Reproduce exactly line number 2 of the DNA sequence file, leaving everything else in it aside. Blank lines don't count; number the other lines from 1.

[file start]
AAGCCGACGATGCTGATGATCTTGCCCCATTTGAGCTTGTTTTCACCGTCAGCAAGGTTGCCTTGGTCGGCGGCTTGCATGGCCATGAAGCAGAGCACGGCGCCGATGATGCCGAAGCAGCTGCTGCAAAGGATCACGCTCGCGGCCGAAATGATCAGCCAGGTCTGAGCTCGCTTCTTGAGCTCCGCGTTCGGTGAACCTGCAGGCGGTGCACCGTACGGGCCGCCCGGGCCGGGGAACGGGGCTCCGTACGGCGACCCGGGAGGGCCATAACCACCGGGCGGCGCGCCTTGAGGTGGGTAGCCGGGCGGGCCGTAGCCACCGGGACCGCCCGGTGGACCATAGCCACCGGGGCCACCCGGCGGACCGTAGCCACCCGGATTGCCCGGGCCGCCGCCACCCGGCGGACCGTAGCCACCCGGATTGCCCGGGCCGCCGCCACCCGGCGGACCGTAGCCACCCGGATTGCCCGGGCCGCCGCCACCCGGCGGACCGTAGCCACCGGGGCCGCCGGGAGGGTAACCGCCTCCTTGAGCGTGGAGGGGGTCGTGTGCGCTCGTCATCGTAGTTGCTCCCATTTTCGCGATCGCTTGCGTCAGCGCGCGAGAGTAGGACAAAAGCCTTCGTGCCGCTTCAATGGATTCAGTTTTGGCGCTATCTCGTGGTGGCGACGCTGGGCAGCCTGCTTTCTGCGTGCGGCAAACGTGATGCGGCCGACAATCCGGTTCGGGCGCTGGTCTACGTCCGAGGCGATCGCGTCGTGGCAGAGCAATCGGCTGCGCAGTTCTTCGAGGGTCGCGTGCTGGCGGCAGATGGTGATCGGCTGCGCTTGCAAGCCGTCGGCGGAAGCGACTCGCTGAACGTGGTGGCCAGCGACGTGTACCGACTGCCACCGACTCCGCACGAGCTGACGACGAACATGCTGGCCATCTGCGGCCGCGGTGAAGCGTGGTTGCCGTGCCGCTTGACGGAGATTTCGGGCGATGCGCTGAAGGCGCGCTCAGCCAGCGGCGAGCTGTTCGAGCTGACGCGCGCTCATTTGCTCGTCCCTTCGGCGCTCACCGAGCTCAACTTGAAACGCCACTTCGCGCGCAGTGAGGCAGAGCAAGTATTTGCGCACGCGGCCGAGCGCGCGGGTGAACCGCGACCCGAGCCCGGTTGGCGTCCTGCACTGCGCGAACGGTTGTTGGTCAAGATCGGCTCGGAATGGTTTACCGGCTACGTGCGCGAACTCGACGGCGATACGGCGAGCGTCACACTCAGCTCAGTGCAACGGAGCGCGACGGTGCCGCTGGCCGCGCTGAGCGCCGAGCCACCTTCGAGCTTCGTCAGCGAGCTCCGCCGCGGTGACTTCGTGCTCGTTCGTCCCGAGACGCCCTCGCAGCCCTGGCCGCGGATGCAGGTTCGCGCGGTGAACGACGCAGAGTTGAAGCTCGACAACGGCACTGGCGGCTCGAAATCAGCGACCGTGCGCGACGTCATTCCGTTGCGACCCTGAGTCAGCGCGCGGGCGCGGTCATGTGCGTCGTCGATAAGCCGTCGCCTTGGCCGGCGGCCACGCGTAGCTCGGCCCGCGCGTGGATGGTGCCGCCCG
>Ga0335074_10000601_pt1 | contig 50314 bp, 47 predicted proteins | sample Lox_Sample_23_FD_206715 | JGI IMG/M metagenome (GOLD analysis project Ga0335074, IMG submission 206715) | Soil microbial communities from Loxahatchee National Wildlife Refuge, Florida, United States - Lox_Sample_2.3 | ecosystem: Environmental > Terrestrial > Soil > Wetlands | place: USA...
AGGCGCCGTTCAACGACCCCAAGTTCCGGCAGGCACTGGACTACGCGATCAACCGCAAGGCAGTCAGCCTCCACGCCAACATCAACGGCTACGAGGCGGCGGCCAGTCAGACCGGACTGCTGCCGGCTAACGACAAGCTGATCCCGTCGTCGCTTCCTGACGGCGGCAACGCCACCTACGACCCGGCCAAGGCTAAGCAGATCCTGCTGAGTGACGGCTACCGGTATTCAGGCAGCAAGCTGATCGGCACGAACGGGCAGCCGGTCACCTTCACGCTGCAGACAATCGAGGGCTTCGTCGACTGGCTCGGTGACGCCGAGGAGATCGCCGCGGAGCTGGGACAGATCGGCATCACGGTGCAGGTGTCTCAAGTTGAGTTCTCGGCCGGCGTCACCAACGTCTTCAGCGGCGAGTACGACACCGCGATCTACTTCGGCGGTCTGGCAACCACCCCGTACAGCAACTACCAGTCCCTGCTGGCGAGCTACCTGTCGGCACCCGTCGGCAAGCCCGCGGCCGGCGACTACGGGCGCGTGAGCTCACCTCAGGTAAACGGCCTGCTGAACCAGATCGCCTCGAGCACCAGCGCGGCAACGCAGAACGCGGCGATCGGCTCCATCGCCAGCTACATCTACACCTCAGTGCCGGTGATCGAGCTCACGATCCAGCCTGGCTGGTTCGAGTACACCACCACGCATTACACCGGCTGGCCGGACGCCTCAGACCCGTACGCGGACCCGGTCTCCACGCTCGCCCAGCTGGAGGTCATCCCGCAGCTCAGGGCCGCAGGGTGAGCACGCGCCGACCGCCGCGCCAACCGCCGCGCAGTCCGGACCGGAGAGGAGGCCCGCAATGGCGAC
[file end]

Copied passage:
>Ga0335074_10000601_pt1 | contig 50314 bp, 47 predicted proteins | sample Lox_Sample_23_FD_206715 | JGI IMG/M metagenome (GOLD analysis project Ga0335074, IMG submission 206715) | Soil microbial communities from Loxahatchee National Wildlife Refuge, Florida, United States - Lox_Sample_2.3 | ecosystem: Environmental > Terrestrial > Soil > Wetlands | place: USA...